A custom steel furniture business is custom-made to embrace this new approach.
Going green is all the rage these days. Some are doing it for the earth. Some are doing it for public relations. Some are doing it purely out of necessity. I’m doing it for a bunch of reasons.
Reduce what you use, increase what you earn.
When you work for yourself like I do, you keep track of every penny. Being wasteful isn’t really an option. Because it isn’t just your bottom line, it’s your ass. So I make sure I maximize every cut, minimize my waste and if I think I can use the scrap on a future project, I save it. The pieces I can’t use I take to a recycle center – about a bucket’s worth every couple months.
Reuse what you have – and what you find
I embrace the challenge of trying to find a use for everything I come in contact with, much like the Native Americans and how they used every part of the buffalo! For example, if I use the threaded part of a bolt for a mounting bracket, I’ll save the head of that bolt and use it later as an eye or a rivet element. I’m also not above going through the dumpsters of the warehouse where my studio is looking for scraps of beautiful hardwoods that can become the tops of footstools or shelves in a cabinet. Not only is it a smart, environmentally-conscious approach to saving the planet and some money along the way, but it also makes everything I make a little more interesting.
Recycle: Giving new life to old pieces
I love using old, ornate things to add a dramatic element or a bit of history to my pieces. I often incorporate salvaged heating grates into my table tops or box lids. They look gorgeous and deserve to have a second life, lifted up off the floor and brought up to a level where their beauty can be truly appreciated.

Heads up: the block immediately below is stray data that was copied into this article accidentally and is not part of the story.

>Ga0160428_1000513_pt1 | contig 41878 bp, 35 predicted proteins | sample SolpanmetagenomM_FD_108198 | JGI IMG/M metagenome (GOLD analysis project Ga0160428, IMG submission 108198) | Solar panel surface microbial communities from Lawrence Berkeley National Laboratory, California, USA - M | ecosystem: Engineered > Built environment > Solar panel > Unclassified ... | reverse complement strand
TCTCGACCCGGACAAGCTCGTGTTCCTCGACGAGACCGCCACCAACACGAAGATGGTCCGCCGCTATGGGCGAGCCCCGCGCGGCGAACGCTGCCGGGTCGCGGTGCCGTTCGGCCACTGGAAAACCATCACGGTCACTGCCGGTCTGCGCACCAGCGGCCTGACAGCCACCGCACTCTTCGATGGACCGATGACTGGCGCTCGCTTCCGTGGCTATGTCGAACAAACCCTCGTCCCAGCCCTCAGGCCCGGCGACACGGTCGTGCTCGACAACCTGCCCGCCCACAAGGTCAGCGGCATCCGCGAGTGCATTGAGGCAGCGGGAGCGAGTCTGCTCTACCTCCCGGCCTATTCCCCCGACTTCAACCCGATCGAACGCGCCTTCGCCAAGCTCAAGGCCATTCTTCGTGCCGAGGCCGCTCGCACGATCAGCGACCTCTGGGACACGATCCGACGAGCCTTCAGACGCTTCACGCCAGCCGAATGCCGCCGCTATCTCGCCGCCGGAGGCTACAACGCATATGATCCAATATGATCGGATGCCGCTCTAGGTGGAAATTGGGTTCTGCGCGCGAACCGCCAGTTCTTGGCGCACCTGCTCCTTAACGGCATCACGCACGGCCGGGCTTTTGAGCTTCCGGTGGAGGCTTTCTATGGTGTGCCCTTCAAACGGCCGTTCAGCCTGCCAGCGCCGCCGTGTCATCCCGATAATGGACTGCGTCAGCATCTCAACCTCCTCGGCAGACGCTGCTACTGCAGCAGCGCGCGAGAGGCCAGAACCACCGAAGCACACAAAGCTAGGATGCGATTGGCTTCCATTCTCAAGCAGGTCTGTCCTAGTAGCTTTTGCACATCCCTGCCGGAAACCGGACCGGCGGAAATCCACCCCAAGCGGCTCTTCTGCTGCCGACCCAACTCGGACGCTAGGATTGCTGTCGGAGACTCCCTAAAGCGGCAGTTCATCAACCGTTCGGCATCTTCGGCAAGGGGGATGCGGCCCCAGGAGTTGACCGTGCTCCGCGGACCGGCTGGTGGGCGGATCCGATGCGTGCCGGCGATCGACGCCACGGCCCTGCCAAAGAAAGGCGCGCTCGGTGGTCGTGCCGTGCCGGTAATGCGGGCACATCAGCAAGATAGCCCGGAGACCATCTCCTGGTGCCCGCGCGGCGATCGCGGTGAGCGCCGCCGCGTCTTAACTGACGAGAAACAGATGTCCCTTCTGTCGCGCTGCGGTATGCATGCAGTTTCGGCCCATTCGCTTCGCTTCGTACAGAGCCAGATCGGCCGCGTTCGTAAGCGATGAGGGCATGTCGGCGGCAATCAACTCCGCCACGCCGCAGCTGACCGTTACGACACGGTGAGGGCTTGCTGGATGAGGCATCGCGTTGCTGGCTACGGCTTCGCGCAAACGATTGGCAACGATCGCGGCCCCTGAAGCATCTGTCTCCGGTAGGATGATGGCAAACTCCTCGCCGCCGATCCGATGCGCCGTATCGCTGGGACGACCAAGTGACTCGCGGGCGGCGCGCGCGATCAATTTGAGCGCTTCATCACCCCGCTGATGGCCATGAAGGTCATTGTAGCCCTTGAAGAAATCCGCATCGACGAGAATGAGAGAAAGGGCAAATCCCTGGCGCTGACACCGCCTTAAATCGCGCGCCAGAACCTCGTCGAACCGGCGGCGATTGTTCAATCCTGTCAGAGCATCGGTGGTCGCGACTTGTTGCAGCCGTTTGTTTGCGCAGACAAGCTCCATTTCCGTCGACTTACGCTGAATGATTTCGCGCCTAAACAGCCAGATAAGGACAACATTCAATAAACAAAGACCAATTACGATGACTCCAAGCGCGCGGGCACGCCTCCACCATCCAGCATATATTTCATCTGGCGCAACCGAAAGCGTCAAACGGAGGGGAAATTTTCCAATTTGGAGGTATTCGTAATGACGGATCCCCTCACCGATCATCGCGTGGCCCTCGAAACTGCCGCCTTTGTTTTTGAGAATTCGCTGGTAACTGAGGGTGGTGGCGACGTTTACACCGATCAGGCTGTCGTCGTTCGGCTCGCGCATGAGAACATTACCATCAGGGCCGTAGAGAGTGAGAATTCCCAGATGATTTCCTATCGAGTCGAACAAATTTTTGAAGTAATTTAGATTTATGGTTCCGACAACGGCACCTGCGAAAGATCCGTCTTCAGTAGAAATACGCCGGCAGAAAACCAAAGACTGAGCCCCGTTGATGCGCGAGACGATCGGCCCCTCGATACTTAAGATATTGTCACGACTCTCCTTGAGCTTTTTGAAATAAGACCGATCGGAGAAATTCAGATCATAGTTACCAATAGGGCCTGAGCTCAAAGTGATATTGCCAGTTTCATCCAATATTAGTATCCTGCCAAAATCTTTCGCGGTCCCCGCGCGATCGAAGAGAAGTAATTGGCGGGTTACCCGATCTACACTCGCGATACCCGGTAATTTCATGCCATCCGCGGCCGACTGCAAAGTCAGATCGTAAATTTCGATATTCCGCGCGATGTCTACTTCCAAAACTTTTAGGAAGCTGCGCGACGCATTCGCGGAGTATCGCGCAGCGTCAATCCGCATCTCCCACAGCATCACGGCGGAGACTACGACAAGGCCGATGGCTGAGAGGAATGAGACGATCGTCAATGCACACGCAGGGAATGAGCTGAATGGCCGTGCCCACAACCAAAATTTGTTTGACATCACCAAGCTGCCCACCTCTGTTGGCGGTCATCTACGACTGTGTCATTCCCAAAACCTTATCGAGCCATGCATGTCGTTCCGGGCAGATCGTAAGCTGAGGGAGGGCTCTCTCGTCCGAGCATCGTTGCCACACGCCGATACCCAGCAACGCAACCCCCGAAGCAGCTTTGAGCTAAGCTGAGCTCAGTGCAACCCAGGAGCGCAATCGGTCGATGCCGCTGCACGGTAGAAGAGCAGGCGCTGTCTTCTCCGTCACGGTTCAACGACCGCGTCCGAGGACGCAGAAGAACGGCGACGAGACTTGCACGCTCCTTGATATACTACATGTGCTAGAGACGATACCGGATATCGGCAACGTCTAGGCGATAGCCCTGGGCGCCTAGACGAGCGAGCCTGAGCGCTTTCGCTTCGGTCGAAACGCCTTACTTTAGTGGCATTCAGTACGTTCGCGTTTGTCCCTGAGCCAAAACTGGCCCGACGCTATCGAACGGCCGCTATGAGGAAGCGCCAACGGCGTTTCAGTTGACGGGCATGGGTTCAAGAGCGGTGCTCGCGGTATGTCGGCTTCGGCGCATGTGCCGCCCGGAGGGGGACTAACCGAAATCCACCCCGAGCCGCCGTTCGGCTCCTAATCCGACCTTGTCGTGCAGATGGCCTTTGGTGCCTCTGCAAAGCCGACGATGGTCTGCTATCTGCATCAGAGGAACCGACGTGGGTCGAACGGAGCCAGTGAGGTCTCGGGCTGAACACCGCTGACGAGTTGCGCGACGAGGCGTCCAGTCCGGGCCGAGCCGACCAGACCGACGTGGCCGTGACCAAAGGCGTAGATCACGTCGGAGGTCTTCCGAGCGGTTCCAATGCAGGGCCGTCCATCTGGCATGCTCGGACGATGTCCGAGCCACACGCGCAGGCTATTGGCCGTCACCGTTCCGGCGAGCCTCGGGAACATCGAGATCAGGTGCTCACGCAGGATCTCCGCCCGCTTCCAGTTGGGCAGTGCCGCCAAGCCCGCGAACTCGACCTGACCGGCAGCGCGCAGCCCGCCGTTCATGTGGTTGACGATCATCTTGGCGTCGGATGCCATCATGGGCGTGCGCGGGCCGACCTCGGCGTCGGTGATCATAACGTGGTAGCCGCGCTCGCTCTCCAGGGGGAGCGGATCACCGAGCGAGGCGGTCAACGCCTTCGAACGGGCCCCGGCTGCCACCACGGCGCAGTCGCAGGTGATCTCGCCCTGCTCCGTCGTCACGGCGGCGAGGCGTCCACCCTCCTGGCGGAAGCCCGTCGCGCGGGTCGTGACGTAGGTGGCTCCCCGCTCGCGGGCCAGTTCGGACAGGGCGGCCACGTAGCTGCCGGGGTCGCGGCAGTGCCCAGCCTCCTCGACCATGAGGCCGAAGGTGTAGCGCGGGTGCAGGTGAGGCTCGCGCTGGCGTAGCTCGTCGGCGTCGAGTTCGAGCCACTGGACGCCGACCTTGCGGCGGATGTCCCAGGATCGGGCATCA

And it can go far beyond heating grates – claw feet from bath tubs, old door knobs, doors from an old furnace, steps off a fire truck, almost anything. And if it has a special meaning or a family history to it, it will add an even deeper meaning to your custom piece. If you have an old piece of gorgeous, decorative iron that sits in the basement because you’ve never known what to do with it; or an antique, wooden table top with no legs we should chat. Because if it looks good, is in good shape we can find a new life for it.
Reduce, reuse and recycle in the steel furniture business may not be as flashy or trendy as driving a hybrid car, but its impact can be the same and the end results are a bit more tangible that a slightly smaller hole in the O-zone layer.